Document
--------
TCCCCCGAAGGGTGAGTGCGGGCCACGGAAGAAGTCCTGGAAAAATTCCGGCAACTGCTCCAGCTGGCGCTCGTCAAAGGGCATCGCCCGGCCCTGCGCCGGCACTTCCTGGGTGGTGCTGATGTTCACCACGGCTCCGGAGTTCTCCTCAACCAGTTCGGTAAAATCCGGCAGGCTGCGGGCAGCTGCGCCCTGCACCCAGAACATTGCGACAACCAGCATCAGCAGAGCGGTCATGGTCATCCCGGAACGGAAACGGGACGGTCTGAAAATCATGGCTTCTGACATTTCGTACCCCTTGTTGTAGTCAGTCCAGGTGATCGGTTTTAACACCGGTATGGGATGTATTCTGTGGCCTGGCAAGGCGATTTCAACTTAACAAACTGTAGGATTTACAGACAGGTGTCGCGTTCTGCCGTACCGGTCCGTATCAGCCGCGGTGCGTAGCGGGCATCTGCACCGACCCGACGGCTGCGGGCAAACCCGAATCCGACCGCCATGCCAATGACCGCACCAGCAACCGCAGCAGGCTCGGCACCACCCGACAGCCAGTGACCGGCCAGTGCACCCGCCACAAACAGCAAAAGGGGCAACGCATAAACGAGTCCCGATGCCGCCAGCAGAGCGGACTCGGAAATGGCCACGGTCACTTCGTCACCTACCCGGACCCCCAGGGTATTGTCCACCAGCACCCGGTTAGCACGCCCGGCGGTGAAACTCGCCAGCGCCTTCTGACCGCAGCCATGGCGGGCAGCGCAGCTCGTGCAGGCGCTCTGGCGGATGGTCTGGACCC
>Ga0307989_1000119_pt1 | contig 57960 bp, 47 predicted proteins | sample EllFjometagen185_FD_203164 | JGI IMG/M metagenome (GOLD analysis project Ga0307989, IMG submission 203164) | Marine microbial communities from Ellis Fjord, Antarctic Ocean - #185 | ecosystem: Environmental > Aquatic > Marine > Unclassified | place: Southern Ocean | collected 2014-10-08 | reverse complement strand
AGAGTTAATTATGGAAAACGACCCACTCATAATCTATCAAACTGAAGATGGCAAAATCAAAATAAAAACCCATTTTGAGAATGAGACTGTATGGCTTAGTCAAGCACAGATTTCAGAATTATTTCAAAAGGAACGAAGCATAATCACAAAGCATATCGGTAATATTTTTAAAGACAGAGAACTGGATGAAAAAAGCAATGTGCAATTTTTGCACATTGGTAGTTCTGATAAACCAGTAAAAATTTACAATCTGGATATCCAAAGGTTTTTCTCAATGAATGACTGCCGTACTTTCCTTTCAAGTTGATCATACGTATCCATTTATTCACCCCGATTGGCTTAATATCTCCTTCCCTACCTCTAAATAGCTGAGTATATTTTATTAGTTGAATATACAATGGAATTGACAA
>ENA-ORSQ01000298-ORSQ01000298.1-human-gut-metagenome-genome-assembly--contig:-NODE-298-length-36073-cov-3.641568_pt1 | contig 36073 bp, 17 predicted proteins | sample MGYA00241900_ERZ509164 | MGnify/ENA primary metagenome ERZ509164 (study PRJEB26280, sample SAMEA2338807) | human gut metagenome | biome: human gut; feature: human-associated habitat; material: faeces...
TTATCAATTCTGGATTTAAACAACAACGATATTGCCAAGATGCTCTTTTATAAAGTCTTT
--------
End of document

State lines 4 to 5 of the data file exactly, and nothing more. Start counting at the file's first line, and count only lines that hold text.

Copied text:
>ENA-ORSQ01000298-ORSQ01000298.1-human-gut-metagenome-genome-assembly--contig:-NODE-298-length-36073-cov-3.641568_pt1 | contig 36073 bp, 17 predicted proteins | sample MGYA00241900_ERZ509164 | MGnify/ENA primary metagenome ERZ509164 (study PRJEB26280, sample SAMEA2338807) | human gut metagenome | biome: human gut; feature: human-associated habitat; material: faeces...
TTATCAATTCTGGATTTAAACAACAACGATATTGCCAAGATGCTCTTTTATAAAGTCTTT